New Publication Details the Impact of Agricultural and Land Commercialization on Gender Equality and the Right to Food

The DEMETER project on Land Commercialization, Gendered Agrarian Transformation and the Right to Food – a research partnership of practitioners and scholars from Cambodia, Ghana, and Switzerland – explores the linkages between land and agricultural commercialization and the right to food from a gender perspective.

As a co-coordinator – along with the Graduate Institute of International and Development Studies’ Gender Centre, the University of Ghana’s Institute of Statistical, Social and Economic Research and the Center for Development Oriented Research in Agriculture and Livelihood Systems in Cambodia – the Geneva Academy is leading the human rights components of this research with our two Senior Research Fellows, Dr Joanna Bourke Martignoni and Dr Christophe Golay.

The project’s new Research Brief Agricultural and Land Commercialization: Do they Foster Gender Equality and the Right to Food? summarizes a number of findings from the project, focusing on the social, cultural, and economic outcomes of commercialization and on the ways in which these affect the rights to food, land, decent work and social security.

Cambodia and Ghana as Case Studies

The research examines the relationship between the right to food and gender equality in ensuring food security in the context of agricultural land commercialization in two case-study countries, Cambodia and Ghana.

In doing so, the project uses a gender perspective to gauge the availability, accessibility, and adequacy of food in the aftermath of commercialization.

Disproportionate Focus on Commercialization as a Mechanism for Increasing Food Production

The commercialisation of land and agriculture has long been considered a key approach to stimulating rural development and eliminating hunger and food insecurity.

But agricultural and land commercialisation sometimes have given rise to human rights violations and undermined progress towards the realisation of the Sustainable Development Goals (SDGs). There is a wealth of evidence to show that the liberalization of agriculture has exacerbated existing inequalities, including gender inequality.

‘Policies on food and agriculture disproportionately focus on commercialization as a mechanism for increasing food production and do not sufficiently consider the rights to food and gender equality. For those living in the countryside in Cambodia and Ghana, agricultural and land commercialization have increased the diversity of available foods but has limited peoples’ ability to sustainably grow and access food’ underlines Dr Joanna Bourke Martignoni.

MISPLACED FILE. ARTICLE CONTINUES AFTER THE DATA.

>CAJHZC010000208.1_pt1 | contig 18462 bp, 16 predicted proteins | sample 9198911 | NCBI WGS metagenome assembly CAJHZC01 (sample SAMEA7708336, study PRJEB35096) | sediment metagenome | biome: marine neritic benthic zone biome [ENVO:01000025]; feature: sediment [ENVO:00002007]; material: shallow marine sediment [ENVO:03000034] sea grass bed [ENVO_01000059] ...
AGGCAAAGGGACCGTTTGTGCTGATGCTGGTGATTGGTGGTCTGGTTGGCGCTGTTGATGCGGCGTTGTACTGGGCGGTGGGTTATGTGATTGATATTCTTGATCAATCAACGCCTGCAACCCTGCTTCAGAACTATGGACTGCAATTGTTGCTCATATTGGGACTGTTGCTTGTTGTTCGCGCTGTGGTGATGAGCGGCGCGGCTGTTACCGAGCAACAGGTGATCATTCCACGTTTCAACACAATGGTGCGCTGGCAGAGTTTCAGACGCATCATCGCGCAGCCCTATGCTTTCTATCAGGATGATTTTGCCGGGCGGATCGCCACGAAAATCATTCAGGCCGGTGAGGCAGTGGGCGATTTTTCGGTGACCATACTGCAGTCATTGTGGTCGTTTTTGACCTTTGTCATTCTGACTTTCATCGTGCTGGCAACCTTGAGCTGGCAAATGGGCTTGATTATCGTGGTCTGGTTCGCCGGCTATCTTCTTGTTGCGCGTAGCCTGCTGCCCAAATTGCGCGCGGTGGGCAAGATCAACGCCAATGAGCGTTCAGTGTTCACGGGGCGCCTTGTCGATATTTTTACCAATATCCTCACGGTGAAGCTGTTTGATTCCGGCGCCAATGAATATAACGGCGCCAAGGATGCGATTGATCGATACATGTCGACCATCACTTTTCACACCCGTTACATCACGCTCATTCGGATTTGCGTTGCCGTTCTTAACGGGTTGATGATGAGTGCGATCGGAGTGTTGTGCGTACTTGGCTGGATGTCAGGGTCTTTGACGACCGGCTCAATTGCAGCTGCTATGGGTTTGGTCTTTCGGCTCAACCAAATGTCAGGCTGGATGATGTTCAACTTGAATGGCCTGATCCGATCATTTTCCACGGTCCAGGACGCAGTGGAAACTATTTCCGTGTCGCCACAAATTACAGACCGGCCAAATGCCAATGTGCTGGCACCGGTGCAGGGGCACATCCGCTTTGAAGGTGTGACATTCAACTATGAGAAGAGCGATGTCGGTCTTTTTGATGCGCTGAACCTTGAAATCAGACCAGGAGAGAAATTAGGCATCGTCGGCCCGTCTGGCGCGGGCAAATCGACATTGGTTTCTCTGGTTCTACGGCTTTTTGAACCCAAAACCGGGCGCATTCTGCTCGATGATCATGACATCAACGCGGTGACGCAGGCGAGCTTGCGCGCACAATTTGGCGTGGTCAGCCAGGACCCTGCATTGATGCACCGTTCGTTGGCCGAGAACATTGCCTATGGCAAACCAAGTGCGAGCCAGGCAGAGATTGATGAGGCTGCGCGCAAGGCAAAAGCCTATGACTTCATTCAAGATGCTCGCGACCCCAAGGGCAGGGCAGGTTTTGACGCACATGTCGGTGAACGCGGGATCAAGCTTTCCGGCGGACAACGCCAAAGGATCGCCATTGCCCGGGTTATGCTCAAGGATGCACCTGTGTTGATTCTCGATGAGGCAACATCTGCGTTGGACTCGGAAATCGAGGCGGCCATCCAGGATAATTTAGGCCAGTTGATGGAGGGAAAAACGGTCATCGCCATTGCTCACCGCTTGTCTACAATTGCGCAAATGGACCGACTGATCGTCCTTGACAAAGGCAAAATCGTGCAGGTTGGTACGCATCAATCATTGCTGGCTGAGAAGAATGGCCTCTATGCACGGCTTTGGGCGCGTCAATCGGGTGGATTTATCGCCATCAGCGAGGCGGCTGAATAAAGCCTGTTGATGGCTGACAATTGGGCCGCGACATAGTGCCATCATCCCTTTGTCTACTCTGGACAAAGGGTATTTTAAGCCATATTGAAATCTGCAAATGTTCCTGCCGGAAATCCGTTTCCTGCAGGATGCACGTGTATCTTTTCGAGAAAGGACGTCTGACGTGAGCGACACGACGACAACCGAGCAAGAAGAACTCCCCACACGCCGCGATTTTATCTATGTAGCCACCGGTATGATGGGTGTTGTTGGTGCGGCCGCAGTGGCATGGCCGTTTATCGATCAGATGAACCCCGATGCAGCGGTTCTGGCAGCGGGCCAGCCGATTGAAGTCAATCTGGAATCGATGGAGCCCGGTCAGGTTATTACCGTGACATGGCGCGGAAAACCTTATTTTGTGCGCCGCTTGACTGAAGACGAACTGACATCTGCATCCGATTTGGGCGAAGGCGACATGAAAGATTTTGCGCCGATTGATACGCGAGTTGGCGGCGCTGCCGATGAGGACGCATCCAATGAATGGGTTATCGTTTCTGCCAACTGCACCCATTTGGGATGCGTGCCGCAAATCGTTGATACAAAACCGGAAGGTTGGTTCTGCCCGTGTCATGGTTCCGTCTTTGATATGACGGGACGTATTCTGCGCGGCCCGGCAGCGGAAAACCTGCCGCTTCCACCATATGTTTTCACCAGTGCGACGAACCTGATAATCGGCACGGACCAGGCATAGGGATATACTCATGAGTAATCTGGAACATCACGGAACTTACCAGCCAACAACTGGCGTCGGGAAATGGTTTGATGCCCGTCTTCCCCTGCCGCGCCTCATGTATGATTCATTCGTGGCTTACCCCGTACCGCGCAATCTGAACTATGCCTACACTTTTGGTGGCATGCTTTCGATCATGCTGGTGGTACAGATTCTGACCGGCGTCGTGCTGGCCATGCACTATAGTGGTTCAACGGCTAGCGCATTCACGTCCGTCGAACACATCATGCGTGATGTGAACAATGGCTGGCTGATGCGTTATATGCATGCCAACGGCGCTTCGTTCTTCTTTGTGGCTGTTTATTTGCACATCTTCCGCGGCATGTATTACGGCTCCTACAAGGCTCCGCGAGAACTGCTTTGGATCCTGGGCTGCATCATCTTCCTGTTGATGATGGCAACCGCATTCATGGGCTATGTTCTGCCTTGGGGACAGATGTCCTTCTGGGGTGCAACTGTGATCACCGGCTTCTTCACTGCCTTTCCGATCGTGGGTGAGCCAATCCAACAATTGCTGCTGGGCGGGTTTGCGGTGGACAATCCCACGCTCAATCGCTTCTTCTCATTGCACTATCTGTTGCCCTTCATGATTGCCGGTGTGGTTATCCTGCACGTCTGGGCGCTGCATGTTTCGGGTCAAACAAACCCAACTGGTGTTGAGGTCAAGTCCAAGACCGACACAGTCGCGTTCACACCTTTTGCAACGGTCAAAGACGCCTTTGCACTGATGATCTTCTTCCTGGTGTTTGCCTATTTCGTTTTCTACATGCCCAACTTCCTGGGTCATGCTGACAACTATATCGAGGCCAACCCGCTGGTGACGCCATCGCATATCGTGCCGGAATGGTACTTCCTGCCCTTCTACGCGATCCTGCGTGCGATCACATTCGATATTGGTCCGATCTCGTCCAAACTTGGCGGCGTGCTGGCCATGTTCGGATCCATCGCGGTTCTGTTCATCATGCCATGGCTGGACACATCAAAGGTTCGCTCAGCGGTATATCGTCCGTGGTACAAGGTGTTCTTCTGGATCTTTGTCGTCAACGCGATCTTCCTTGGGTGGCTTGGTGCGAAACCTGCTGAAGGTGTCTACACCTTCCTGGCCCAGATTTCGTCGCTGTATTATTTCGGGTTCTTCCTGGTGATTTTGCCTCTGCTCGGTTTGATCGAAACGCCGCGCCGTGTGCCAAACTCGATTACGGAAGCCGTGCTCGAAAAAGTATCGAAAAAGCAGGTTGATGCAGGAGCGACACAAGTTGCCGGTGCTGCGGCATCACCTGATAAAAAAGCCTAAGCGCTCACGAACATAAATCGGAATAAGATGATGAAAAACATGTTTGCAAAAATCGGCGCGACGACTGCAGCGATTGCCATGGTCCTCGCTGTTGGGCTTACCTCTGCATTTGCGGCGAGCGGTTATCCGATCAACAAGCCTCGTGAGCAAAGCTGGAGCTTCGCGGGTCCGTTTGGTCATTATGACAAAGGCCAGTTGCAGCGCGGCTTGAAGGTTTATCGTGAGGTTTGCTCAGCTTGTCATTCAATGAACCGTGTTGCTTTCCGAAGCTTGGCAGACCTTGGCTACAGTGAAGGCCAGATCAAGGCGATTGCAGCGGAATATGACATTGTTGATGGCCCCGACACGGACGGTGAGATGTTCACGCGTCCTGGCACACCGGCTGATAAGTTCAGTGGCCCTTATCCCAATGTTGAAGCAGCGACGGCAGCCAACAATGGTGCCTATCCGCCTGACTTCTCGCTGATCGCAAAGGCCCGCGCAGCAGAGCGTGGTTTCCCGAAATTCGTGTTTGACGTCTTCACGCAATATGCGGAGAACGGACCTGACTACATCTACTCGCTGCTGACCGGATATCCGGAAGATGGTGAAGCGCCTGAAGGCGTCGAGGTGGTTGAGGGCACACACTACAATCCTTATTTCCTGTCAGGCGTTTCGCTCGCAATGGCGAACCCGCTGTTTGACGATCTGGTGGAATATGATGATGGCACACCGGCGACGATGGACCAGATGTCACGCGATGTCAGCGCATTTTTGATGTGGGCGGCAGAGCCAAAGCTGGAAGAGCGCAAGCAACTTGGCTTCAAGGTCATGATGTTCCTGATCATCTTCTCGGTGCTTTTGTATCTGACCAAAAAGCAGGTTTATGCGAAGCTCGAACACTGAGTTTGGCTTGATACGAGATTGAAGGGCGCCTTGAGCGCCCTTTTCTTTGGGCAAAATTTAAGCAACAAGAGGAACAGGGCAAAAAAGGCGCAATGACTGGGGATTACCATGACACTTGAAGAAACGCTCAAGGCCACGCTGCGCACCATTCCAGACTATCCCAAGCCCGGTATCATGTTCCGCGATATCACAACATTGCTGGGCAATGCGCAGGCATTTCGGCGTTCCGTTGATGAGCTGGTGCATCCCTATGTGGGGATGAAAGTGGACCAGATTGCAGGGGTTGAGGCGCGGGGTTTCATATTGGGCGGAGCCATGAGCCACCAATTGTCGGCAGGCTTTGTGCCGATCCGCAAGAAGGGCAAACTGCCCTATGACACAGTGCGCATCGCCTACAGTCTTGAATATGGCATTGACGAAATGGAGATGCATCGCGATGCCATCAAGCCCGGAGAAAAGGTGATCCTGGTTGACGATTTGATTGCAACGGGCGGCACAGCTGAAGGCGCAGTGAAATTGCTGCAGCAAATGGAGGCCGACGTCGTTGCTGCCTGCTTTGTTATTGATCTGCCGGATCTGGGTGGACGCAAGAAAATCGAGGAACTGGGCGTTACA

A cocoa farmer shows his cocoa farm in the village of Adwenpaye, between Takoradi and Kumasi, Ghana

The Gendered Impacts of Commercialization

The Gendered Impacts of Commercialization

The research carried out in Cambodia and Ghana shows the way in which commercialization limits the right to food in three different ways.

Firstly, a focus on cash crops may produce shortages in food crops for small farmers. It also severely restricts access to wild foods and forest products through logging, the privatization of the commons and the use of agro-chemicals.

Secondly, commercialization sharpens and creates new inequalities based on gender, class and ethnicity, reinforcing gen¬der divisions of labour and expanding women’s unpaid labour while offering them limited income-earning opportunities. This creates new inequalities and dependencies, making access to food less secure for some.

Thirdly, commercialization’s potential to increase the variety of foods people have access to is moderated by its tendency to undermine existing, accessible food supplies.

‘Governments and non-governmental actors including businesses and international organizations have legal obligations to respect, protect and fulfil gender equality in connection with the right to food. These human rights guarantees are insufficiently acknowledged in contemporary agricultural policies, which promote commercialization and increased food production while neglecting the dimensions of food accessibility and adequacy’ stresses Dr Bourke Martignoni.

Woman farmer in terraces in rural Rwanda.

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